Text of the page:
Loveland discussed and showed examples of clothing that is specifically designed to conceal marijuana, such as hats and waistband pouches that have hidden compartments. Other containers that young people may use to conceal extracts include lip balm jars and contact lens cases.

One slide of the presentation showed examples of shirts and hats that feature marijuana slang and terminology that adults might not recognize as overtly drug-related. Loveland said that this can help parents know if their children might be using marijuana.

“If you see a child or your child wearing this, just ask them additional questions,” she said. “It can be affiliated with substance misuse by our youth.”

Loveland said that “dab rigs” – which are focused on getting more THC in a shorter amount of time – also present problems for parents and schools trying to prevent youth usage.

She warned that it can be difficult to tell the difference between nicotine and THC vaping products, especially disposable products that are prefilled with liquid. Loveland said that school officials may have a hard time knowing whether a confiscated vape device contains nicotine or marijuana extract.

“They have to determine what is in the liquid that is inside,” she explained.

Loveland also presented the question: Why have marijuana concentrates become so popular?

She said that the average THC content of marijuana flower is around 15 to 20 percent, while concentrates contain anywhere from 40 to 90 percent. She also cited easier concealment, little to no odor, and ease of use in public as reasons for concentrate popularity.

Loveland asserted that some people may perceive concentrate forms like edibles as safer because there is no inhalation and therefore no risk of lung damage. She explained that while that may be safer on the lungs, the perspective does not consider the higher concentration in its “safer” assessment.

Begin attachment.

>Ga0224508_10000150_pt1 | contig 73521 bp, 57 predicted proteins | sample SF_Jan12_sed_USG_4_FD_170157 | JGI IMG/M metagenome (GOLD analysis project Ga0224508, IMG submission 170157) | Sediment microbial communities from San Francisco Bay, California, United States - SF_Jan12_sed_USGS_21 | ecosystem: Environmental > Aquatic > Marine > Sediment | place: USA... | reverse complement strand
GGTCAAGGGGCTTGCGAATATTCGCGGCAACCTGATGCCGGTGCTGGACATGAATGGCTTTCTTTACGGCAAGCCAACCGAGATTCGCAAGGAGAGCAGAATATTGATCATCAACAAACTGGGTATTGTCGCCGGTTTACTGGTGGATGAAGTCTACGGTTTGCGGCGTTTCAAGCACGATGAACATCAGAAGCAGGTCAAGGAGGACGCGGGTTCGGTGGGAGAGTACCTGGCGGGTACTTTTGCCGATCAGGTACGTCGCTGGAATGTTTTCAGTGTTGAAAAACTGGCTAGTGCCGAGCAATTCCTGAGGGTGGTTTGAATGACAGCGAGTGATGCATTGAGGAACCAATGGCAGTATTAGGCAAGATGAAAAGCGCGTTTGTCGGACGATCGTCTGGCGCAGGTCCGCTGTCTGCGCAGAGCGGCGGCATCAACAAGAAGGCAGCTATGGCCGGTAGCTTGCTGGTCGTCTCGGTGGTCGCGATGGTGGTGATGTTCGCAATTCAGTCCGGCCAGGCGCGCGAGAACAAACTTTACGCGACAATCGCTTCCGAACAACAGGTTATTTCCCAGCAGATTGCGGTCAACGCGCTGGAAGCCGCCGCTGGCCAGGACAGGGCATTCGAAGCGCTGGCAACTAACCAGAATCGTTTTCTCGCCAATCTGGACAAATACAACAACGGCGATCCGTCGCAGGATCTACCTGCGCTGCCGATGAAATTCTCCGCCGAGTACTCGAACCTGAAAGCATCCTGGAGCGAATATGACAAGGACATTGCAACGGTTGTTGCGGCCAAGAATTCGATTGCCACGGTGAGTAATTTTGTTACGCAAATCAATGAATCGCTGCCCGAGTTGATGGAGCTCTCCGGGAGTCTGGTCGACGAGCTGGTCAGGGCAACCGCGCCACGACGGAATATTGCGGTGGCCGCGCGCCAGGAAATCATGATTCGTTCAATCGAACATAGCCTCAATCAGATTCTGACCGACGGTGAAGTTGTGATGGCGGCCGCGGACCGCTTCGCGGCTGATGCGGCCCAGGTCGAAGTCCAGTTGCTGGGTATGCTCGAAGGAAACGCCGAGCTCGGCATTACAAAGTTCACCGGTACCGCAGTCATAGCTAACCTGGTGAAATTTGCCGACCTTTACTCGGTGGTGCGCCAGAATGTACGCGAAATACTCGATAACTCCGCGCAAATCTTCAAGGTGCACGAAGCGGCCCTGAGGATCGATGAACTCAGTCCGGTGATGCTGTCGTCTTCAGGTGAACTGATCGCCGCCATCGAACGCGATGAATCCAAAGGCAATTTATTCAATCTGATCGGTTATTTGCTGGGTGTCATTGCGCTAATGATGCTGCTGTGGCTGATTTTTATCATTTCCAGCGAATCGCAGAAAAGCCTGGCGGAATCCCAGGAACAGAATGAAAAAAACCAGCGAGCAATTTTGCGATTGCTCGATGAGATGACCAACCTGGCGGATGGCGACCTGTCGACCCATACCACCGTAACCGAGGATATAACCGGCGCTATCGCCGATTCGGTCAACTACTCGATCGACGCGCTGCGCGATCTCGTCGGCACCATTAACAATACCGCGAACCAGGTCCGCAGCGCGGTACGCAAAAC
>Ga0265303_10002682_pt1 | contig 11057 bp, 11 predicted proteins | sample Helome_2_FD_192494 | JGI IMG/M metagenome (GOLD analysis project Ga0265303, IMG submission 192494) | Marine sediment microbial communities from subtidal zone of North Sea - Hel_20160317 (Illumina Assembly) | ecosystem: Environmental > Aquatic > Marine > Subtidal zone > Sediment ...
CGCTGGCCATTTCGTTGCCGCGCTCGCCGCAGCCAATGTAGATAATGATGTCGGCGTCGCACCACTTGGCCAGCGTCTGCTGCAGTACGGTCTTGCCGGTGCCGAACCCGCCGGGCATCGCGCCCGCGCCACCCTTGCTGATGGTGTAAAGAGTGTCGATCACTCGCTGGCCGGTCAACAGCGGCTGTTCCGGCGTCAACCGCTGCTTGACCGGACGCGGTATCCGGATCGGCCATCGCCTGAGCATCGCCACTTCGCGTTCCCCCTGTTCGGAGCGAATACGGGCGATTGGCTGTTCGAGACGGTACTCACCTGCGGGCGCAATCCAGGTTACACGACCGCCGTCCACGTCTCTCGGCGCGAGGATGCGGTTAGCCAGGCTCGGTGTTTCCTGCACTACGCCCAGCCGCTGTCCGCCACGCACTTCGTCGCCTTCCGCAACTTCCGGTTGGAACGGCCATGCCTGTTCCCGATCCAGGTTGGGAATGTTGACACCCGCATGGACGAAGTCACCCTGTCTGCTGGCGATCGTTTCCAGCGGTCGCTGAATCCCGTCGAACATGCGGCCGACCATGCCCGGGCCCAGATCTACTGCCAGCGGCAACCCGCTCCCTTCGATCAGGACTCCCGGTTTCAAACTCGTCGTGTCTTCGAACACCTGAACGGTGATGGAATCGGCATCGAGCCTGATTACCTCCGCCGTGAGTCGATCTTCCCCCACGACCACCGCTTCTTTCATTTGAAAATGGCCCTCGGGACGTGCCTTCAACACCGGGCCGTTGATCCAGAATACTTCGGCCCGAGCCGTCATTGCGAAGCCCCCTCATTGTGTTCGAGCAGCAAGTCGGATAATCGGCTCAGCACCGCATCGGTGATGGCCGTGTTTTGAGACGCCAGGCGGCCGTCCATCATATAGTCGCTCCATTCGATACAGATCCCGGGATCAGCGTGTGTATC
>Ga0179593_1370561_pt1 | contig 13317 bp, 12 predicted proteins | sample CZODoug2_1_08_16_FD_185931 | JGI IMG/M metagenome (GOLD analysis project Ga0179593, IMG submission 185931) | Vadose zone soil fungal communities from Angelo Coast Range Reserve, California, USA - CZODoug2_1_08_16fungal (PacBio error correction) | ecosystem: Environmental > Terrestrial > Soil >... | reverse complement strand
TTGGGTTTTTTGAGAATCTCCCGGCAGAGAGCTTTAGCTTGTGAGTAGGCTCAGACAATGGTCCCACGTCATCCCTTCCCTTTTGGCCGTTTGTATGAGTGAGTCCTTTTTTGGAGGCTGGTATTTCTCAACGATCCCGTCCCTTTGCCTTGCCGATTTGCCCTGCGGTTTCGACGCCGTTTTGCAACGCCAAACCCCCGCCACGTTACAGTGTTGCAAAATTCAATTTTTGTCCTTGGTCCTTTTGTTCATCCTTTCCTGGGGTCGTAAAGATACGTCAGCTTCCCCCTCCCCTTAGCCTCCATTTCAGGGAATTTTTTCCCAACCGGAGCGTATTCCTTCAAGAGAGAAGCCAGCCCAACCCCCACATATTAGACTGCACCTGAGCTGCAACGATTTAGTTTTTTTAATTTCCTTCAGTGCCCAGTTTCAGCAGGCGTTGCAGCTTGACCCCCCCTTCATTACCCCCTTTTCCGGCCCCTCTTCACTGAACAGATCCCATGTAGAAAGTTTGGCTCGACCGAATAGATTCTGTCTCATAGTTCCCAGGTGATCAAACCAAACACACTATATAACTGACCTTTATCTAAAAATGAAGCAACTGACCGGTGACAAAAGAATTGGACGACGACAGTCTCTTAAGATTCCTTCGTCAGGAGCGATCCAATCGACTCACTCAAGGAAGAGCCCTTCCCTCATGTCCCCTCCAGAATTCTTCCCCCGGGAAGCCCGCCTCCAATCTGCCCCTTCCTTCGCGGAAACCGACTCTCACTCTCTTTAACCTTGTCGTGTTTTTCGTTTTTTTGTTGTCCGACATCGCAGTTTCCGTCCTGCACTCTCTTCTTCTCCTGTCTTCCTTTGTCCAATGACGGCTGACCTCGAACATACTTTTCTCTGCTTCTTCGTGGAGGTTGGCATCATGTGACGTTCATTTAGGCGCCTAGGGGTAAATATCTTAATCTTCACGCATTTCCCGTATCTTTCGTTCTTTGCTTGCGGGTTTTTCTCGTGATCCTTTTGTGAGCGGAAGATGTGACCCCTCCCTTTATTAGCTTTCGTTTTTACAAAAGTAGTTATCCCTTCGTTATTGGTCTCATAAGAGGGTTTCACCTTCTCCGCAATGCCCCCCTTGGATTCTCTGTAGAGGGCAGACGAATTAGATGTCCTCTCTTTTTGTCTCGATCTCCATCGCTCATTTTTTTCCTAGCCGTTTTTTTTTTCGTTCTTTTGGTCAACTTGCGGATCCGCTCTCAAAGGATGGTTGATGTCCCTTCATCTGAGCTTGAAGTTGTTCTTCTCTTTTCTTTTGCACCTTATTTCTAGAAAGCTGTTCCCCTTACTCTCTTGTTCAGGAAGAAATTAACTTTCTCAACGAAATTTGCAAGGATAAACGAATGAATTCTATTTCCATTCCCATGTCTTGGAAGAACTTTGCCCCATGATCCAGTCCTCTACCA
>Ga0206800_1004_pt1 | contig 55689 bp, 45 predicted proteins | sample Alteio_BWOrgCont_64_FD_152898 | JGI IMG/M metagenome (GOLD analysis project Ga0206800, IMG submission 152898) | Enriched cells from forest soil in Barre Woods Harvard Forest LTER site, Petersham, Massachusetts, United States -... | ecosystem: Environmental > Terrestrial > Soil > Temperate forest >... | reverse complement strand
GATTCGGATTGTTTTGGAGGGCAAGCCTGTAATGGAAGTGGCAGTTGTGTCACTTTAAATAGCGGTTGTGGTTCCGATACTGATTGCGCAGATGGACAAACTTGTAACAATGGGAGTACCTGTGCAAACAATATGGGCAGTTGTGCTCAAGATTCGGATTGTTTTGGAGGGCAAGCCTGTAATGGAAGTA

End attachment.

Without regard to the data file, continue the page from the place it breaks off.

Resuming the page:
“Is it really safer in regard to the THC and what it’s causing in impairment?” she asked.

Loveland discussed the possibility of marijuana overdosing, which she said is a controversial topic.

“I get a lot of pushback on this,” she said. “It’s not a fatal overdose, but it’s a temporary overdose of marijuana.”

Symptoms of a “marijuana overdose” may include paranoia, nausea, increased heart rate, and disorientation. Loveland said that this makes it difficult for school officials to understand what is happening with a student who is experiencing these symptoms

“I think the scary part for our schools is that they might not necessarily know what they’re dealing with,” she said.

Loveland also stated that law enforcement has a difficult time dealing with drivers who may be impaired by THC, noting that it is not always easy to tell if a person is under the influence of marijuana as opposed to alcohol.

Loveland said that Michigan has made some regulatory efforts to combat marketing marijuana products to youth. For example, edible marketing and packaging materials may not include cartoon characters or other images that may appeal to those under age 17.

Loveland and the Monroe County Substance Abuse Coalition have been reaching out to the community to help educate people about cannabis use and its youth-related risks. For example, the coalition hands out locking bags that can be used for responsible cannabis storage.

“I’m proud to say that we’ve given out over 2,000 bags,” she said. “We want to reduce the access by our youth and (educate) their perception of risk when it comes to marijuana.”

“It’s really about educating at this point.”


Region: Michigan